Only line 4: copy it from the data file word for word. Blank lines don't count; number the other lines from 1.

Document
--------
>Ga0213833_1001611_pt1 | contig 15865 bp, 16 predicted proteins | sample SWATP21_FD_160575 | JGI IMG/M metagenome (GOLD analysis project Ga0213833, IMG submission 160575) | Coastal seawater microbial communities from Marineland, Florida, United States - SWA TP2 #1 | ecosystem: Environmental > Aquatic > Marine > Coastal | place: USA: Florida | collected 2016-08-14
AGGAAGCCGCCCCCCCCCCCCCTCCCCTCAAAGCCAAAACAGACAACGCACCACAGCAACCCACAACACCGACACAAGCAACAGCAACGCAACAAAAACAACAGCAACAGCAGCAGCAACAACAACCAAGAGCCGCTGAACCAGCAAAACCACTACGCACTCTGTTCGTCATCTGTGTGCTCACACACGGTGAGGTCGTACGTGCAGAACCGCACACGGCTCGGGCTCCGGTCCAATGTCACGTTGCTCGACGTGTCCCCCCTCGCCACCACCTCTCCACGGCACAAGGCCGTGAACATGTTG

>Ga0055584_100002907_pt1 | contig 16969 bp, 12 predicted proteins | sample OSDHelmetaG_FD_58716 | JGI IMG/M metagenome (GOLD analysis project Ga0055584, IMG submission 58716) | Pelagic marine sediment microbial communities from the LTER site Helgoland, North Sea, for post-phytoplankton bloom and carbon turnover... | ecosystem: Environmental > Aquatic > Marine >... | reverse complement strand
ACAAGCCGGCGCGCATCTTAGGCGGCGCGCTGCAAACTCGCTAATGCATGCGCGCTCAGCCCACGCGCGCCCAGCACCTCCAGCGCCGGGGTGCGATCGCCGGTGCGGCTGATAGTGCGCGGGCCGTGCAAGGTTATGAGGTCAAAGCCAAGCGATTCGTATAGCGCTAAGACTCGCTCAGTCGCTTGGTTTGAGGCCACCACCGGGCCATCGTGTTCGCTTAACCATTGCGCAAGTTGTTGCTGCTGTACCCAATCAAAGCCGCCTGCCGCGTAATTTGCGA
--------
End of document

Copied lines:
ACAAGCCGGCGCGCATCTTAGGCGGCGCGCTGCAAACTCGCTAATGCATGCGCGCTCAGCCCACGCGCGCCCAGCACCTCCAGCGCCGGGGTGCGATCGCCGGTGCGGCTGATAGTGCGCGGGCCGTGCAAGGTTATGAGGTCAAAGCCAAGCGATTCGTATAGCGCTAAGACTCGCTCAGTCGCTTGGTTTGAGGCCACCACCGGGCCATCGTGTTCGCTTAACCATTGCGCAAGTTGTTGCTGCTGTACCCAATCAAAGCCGCCTGCCGCGTAATTTGCGA